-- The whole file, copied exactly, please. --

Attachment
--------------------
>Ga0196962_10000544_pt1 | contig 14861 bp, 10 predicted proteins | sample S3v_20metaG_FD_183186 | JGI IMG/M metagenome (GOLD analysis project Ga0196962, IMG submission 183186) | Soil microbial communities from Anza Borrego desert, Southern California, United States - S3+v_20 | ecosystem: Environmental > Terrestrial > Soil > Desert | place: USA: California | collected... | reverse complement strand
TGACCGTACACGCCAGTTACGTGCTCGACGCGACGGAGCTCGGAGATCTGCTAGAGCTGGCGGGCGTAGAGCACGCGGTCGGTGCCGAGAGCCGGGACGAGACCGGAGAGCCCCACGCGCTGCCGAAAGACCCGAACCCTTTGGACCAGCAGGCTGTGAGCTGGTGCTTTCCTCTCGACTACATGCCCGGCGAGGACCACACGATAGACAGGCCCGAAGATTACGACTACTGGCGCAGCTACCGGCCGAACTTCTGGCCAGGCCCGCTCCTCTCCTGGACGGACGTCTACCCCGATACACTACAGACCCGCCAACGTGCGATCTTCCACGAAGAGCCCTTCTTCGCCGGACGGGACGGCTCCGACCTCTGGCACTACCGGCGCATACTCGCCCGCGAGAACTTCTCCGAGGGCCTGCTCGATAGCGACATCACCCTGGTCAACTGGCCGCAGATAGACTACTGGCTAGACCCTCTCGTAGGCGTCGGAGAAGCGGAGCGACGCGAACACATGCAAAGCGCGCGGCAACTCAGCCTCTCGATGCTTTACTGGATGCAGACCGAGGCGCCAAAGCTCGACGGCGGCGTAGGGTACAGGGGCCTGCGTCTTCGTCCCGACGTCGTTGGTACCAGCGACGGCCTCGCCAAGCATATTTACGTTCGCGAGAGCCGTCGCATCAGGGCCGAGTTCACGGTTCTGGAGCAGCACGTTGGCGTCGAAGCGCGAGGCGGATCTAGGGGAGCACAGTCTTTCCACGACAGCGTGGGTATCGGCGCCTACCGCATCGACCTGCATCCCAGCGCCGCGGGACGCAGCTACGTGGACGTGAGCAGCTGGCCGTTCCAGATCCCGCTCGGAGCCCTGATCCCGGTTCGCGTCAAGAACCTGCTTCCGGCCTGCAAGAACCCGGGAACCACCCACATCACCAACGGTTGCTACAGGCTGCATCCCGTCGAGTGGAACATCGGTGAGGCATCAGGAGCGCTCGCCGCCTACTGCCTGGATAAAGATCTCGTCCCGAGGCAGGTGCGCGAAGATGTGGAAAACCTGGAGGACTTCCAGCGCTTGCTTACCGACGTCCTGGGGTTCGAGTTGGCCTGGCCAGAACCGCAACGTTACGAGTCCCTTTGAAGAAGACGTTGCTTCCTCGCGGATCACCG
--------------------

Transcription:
>Ga0196962_10000544_pt1 | contig 14861 bp, 10 predicted proteins | sample S3v_20metaG_FD_183186 | JGI IMG/M metagenome (GOLD analysis project Ga0196962, IMG submission 183186) | Soil microbial communities from Anza Borrego desert, Southern California, United States - S3+v_20 | ecosystem: Environmental > Terrestrial > Soil > Desert | place: USA: California | collected... | reverse complement strand
TGACCGTACACGCCAGTTACGTGCTCGACGCGACGGAGCTCGGAGATCTGCTAGAGCTGGCGGGCGTAGAGCACGCGGTCGGTGCCGAGAGCCGGGACGAGACCGGAGAGCCCCACGCGCTGCCGAAAGACCCGAACCCTTTGGACCAGCAGGCTGTGAGCTGGTGCTTTCCTCTCGACTACATGCCCGGCGAGGACCACACGATAGACAGGCCCGAAGATTACGACTACTGGCGCAGCTACCGGCCGAACTTCTGGCCAGGCCCGCTCCTCTCCTGGACGGACGTCTACCCCGATACACTACAGACCCGCCAACGTGCGATCTTCCACGAAGAGCCCTTCTTCGCCGGACGGGACGGCTCCGACCTCTGGCACTACCGGCGCATACTCGCCCGCGAGAACTTCTCCGAGGGCCTGCTCGATAGCGACATCACCCTGGTCAACTGGCCGCAGATAGACTACTGGCTAGACCCTCTCGTAGGCGTCGGAGAAGCGGAGCGACGCGAACACATGCAAAGCGCGCGGCAACTCAGCCTCTCGATGCTTTACTGGATGCAGACCGAGGCGCCAAAGCTCGACGGCGGCGTAGGGTACAGGGGCCTGCGTCTTCGTCCCGACGTCGTTGGTACCAGCGACGGCCTCGCCAAGCATATTTACGTTCGCGAGAGCCGTCGCATCAGGGCCGAGTTCACGGTTCTGGAGCAGCACGTTGGCGTCGAAGCGCGAGGCGGATCTAGGGGAGCACAGTCTTTCCACGACAGCGTGGGTATCGGCGCCTACCGCATCGACCTGCATCCCAGCGCCGCGGGACGCAGCTACGTGGACGTGAGCAGCTGGCCGTTCCAGATCCCGCTCGGAGCCCTGATCCCGGTTCGCGTCAAGAACCTGCTTCCGGCCTGCAAGAACCCGGGAACCACCCACATCACCAACGGTTGCTACAGGCTGCATCCCGTCGAGTGGAACATCGGTGAGGCATCAGGAGCGCTCGCCGCCTACTGCCTGGATAAAGATCTCGTCCCGAGGCAGGTGCGCGAAGATGTGGAAAACCTGGAGGACTTCCAGCGCTTGCTTACCGACGTCCTGGGGTTCGAGTTGGCCTGGCCAGAACCGCAACGTTACGAGTCCCTTTGAAGAAGACGTTGCTTCCTCGCGGATCACCG